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Mousetrap

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ENTERTAINMENT
By Tim Smith | January 9, 2013
By now, 60 long years after Agatha Christie's “The Mousetrap” opened in London, the whodunit is more of a fixture than a stage show. It apparently cannot ever be stopped on that side of The Pond, where it has surpassed the 25,000th performance mark and still holds firmly onto the record as the world's longest-running play. On our shores, the work never became such an institution, but it still continues to attract attention now and then, particularly from community theater groups.
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EXPLORE
By Mike Giuliano | January 10, 2013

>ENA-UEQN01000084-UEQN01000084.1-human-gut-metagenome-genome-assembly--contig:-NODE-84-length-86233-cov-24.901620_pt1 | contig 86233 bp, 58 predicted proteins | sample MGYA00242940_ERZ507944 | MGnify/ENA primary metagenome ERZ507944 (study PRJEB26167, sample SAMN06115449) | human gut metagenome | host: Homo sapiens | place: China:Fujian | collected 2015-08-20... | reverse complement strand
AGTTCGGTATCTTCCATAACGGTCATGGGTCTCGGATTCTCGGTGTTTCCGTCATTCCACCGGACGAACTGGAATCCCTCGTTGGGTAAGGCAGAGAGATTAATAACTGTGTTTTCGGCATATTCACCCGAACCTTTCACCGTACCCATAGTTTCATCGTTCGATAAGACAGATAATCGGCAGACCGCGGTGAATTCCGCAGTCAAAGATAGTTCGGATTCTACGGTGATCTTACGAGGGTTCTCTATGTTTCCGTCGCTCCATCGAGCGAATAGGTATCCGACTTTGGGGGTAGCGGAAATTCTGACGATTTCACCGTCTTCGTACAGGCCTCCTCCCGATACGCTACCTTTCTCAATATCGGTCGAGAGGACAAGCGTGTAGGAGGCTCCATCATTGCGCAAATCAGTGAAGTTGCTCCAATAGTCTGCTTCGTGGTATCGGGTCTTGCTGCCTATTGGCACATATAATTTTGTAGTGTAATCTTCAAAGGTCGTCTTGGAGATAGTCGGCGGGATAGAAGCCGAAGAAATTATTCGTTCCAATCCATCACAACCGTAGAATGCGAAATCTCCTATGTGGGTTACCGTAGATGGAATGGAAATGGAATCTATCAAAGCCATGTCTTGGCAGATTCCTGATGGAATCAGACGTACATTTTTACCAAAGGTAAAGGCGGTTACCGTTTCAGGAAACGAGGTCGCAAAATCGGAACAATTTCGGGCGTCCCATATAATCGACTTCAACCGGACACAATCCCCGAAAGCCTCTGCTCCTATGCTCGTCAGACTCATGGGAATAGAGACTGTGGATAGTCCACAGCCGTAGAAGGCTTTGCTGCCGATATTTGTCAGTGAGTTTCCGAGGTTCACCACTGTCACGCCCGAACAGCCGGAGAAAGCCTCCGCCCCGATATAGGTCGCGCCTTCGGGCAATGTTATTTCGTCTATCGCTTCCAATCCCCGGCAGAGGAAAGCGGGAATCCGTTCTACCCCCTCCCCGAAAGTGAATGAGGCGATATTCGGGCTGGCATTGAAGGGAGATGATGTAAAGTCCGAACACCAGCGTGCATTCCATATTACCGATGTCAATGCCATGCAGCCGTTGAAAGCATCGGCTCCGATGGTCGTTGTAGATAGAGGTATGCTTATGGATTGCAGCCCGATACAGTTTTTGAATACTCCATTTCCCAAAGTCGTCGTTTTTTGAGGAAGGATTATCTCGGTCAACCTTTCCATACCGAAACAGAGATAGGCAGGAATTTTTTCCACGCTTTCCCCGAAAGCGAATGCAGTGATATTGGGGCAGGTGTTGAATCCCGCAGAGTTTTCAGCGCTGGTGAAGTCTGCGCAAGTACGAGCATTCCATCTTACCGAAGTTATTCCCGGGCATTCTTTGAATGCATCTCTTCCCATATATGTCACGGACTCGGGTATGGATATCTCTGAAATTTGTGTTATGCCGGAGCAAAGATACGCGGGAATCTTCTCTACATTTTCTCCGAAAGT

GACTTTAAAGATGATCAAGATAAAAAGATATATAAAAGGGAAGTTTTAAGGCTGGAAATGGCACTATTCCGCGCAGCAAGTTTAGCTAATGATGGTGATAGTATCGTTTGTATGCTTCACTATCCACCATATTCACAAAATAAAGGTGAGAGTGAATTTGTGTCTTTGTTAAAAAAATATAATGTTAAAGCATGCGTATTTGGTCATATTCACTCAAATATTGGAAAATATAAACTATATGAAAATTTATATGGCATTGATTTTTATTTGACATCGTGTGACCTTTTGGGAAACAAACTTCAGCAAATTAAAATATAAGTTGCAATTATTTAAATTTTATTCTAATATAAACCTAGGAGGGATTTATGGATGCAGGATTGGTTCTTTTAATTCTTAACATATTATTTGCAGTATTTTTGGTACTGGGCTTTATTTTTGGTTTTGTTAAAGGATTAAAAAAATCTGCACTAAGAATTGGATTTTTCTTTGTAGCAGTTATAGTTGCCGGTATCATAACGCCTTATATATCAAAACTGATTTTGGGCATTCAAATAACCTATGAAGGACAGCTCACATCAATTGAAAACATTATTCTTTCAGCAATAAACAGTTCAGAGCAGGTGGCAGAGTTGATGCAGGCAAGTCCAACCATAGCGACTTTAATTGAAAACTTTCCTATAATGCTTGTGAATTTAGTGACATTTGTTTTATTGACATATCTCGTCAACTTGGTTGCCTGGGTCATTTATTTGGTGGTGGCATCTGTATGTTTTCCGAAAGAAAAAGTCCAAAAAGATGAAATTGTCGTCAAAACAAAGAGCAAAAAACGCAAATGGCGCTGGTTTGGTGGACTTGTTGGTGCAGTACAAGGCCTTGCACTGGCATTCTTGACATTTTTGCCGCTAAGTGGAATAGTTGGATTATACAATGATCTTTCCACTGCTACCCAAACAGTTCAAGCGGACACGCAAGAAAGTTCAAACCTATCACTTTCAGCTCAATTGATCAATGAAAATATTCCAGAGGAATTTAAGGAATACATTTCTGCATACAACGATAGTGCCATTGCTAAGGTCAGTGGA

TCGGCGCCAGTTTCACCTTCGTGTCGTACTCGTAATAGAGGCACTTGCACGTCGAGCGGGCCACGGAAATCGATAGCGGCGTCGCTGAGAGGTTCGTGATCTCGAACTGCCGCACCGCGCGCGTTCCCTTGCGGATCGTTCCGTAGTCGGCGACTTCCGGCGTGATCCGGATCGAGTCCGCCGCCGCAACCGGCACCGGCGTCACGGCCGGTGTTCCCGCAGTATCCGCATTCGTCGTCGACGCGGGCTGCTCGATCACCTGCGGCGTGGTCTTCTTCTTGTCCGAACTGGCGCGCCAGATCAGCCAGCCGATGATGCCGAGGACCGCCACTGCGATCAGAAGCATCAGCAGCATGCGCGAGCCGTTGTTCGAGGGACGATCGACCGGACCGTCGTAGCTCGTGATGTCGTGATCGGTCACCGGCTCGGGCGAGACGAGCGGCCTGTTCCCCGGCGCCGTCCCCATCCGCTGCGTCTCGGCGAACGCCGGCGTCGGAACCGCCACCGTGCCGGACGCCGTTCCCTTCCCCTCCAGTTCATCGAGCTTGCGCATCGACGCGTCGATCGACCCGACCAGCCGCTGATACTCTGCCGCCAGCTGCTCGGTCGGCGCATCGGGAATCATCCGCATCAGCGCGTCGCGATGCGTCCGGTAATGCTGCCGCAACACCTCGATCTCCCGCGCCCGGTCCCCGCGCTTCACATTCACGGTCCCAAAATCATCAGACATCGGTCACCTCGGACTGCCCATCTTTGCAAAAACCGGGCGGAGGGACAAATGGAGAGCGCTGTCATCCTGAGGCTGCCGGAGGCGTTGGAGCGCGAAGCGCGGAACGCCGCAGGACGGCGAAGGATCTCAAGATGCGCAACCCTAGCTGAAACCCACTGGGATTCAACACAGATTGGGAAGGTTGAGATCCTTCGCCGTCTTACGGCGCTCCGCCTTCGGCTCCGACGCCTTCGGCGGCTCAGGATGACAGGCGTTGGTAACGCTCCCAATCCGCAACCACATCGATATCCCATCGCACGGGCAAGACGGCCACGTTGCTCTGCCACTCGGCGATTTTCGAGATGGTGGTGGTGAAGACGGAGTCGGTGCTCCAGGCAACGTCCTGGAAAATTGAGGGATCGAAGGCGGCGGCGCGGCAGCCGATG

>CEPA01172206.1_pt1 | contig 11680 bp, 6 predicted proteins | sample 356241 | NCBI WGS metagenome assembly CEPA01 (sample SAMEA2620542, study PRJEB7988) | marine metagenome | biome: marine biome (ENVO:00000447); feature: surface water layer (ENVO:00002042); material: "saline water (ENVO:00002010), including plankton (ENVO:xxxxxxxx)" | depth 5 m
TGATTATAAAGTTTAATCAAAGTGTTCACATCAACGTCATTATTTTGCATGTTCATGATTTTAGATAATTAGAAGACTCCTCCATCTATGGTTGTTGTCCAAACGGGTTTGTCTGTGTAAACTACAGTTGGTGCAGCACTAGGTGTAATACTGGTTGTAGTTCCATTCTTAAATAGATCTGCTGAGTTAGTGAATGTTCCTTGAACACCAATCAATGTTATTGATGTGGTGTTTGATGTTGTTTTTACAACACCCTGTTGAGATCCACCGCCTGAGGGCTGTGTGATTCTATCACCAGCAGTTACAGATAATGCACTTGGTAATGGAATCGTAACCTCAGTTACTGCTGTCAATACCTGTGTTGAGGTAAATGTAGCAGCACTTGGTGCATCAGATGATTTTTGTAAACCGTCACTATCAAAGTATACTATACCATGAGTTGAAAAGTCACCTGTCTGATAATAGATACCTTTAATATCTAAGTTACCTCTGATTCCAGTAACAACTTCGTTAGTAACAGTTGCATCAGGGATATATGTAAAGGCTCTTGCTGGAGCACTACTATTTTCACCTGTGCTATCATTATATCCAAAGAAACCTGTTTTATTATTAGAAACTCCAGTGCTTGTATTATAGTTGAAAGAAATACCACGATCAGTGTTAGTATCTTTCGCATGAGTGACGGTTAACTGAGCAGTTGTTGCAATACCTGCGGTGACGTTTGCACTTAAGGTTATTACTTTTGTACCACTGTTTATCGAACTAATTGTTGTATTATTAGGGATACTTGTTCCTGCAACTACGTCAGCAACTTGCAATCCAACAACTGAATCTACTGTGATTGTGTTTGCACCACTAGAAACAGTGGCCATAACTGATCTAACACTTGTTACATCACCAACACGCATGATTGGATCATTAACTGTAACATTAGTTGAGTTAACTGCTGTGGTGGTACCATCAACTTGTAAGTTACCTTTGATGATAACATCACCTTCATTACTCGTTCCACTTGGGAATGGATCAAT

Agatha Christie's "The Mousetrap" opened in London in 1952 and continues to run there. The world's longest running play also remains popular with community theaters around the globe. As the Vagabond Players production demonstrates, this murder mystery remains entertaining. Considered from a sternly logical standpoint, Christie's play suffers from stereotypical characters, a formulaic story and preposterous plot twists. Sternly logical people should avoid this play and the rest of us should avoid them by going to see it. Christie's simple formula involves placing a group of quirky guests in an isolated country inn, stranding them there when heavy snow closes local roads, making them nervous upon learning about a recent unsolved murder, bringing in a policeman to investigate, and consequently having the guests and the audience alike realize that everybody at the inn seems mighty suspicious.